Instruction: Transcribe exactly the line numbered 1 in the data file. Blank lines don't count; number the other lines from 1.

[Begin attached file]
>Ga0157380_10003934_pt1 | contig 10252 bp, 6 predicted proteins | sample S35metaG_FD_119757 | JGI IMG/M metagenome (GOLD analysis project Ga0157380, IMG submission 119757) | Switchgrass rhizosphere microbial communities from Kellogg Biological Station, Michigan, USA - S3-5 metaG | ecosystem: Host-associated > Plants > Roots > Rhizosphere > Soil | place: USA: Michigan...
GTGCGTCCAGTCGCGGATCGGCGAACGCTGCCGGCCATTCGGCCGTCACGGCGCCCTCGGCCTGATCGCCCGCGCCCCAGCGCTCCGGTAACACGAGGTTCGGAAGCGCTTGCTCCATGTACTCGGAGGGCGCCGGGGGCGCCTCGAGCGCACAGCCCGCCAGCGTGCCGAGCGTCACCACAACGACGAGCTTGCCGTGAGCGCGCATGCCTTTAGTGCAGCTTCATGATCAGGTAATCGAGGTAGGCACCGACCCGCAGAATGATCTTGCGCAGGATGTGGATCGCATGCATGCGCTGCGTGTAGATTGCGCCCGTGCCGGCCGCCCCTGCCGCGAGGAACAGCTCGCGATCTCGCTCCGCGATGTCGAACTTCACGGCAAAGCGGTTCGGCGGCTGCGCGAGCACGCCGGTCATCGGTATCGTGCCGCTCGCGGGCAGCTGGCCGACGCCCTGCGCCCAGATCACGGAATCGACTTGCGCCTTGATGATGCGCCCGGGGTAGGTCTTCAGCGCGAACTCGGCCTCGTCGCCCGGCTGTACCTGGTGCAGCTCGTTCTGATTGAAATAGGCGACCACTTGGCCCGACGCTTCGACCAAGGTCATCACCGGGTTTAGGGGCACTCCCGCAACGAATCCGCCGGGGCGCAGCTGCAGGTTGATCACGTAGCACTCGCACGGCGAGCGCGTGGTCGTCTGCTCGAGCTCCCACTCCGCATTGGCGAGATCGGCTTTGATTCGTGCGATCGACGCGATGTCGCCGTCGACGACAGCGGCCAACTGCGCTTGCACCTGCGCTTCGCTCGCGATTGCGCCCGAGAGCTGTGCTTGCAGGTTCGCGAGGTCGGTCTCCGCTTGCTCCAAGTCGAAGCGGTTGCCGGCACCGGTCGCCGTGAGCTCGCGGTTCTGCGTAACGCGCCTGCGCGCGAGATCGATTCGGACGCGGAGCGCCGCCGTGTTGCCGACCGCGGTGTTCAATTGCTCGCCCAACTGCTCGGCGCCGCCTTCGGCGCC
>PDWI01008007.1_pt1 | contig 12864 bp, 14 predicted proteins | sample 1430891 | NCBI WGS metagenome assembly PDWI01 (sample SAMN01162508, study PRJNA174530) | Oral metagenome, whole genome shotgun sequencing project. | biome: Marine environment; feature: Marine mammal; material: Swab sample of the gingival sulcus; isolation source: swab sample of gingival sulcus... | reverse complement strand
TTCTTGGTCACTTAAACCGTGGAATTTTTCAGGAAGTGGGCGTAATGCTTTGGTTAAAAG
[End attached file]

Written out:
>Ga0157380_10003934_pt1 | contig 10252 bp, 6 predicted proteins | sample S35metaG_FD_119757 | JGI IMG/M metagenome (GOLD analysis project Ga0157380, IMG submission 119757) | Switchgrass rhizosphere microbial communities from Kellogg Biological Station, Michigan, USA - S3-5 metaG | ecosystem: Host-associated > Plants > Roots > Rhizosphere > Soil | place: USA: Michigan...